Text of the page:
The mechanisms by which proteins are targeted to flagella and cilia are poorly understood. We set out to determine the basis for the specific localization of a 24 kDa flagellar calcium-binding protein (FCaBP) expressed in all life cycle stages of Trypanosoma cruzi. Through the study of trypanosome transfectants expressing various FCaBP deletion mutants, we found that the N-terminal 24 amino acids of the protein are necessary and sufficient for flagellar localization. Subsequent experiments revealed that FCaBP is myristoylated and palmitoylated and, in fact, is one of very few proteins in the cell possessing these acyl modifications. Both fatty acids are required for flagellar localization, suggesting that FCaBP localization may be mediated through association with the flagellar plasma membrane. Indeed, FCaBP associates with the flagellar membrane in a calcium-dependent manner, reminiscent of the recoverin family of calcium-myristoyl switch proteins. Thus, FCaBP is a novel member of the calcium-acyl switch protein family and is the only member described to date that requires two fatty acid modifications for specific membrane association. Its unique localization mechanism is the first described for any flagellar protein. The existence of such a protein in this protozoan suggests that acylation and calcium switch mechanisms for regulated membrane association are conserved among eukaryotes.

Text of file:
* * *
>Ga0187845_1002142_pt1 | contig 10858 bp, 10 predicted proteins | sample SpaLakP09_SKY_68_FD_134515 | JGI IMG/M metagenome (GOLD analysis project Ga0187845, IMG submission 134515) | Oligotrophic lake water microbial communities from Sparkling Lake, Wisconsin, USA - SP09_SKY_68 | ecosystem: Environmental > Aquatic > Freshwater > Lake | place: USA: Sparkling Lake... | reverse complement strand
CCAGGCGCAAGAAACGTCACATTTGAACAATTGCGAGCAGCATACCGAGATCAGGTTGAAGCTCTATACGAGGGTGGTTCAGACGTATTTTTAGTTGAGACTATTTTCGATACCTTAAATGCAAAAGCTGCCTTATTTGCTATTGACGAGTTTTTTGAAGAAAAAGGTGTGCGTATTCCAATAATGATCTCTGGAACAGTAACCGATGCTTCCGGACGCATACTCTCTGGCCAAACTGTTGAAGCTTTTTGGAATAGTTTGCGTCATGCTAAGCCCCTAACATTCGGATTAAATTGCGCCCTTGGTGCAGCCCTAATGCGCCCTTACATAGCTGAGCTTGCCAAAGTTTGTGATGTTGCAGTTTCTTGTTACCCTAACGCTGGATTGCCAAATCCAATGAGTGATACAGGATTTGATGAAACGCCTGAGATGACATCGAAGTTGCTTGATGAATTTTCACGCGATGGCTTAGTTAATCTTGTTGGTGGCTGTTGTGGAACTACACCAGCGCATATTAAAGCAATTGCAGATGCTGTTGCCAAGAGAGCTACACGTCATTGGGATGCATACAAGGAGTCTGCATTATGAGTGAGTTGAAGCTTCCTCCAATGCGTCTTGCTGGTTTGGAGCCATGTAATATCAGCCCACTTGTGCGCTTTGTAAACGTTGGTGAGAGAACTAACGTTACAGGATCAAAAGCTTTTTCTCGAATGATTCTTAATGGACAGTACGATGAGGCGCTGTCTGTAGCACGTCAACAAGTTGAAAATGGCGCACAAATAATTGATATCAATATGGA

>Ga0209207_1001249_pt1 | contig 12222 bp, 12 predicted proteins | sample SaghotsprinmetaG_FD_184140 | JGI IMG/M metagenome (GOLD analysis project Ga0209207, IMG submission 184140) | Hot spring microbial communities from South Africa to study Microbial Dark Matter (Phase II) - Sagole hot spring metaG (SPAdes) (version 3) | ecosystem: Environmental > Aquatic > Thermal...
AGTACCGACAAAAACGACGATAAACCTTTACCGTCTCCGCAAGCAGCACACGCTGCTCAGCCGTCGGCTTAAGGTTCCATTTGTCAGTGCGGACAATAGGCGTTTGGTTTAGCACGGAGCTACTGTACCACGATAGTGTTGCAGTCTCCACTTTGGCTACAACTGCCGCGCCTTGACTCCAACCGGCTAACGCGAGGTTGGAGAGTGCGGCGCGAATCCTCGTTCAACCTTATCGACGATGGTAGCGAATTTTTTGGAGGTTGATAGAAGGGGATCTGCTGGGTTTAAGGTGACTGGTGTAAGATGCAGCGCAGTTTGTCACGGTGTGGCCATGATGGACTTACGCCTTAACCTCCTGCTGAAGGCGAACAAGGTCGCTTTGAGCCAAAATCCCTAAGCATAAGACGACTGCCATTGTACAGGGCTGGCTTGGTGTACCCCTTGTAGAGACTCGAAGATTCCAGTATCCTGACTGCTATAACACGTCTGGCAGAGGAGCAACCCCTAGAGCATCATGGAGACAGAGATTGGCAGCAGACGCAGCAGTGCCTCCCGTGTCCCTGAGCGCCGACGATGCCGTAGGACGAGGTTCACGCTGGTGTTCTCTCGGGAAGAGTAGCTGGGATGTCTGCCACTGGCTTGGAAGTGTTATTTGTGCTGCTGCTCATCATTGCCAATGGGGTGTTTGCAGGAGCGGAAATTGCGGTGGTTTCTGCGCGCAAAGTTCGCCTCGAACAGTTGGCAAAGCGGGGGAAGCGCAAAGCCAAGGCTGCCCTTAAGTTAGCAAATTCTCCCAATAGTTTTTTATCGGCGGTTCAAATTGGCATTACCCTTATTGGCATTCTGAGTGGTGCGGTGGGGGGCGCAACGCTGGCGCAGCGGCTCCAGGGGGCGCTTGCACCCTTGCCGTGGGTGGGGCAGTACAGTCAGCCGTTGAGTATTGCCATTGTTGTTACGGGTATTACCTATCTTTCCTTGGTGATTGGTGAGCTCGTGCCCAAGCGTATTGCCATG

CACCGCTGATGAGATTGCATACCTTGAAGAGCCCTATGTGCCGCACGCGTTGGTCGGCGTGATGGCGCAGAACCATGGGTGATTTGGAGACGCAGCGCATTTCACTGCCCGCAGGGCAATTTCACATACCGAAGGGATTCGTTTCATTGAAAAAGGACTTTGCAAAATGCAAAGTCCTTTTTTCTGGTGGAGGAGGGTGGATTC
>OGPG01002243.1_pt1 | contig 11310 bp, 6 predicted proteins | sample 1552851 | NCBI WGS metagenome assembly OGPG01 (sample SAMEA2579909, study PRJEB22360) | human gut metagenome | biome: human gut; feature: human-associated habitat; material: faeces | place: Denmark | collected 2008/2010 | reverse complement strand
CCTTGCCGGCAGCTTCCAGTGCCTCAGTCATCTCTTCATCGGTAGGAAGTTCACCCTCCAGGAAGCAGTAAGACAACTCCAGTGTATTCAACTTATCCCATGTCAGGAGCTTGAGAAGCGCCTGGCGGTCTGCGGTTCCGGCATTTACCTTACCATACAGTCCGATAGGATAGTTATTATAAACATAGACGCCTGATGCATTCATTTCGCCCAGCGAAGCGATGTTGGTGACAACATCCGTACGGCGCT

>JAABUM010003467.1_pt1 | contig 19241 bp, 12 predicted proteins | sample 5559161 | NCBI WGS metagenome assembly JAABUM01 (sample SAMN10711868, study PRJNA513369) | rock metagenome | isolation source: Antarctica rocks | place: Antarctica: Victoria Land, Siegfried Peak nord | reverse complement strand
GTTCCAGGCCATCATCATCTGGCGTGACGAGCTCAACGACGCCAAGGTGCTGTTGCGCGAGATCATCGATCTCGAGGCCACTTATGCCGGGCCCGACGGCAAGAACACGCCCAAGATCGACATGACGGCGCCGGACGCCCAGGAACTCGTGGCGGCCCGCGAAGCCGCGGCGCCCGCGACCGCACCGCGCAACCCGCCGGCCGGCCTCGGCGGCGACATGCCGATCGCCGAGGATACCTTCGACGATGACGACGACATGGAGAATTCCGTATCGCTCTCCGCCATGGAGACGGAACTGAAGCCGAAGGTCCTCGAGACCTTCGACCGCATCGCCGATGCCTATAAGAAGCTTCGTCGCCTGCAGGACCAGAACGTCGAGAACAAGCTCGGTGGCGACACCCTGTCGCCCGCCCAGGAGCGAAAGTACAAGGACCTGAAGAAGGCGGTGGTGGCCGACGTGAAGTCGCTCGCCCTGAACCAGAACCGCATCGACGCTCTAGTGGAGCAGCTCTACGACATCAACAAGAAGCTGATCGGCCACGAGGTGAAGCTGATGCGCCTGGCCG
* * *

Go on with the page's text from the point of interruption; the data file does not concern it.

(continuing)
- Myristoyl switch
ASJC Scopus subject areas
- Molecular Biology
- Biochemistry, Genetics and Molecular Biology(all)
- Immunology and Microbiology(all)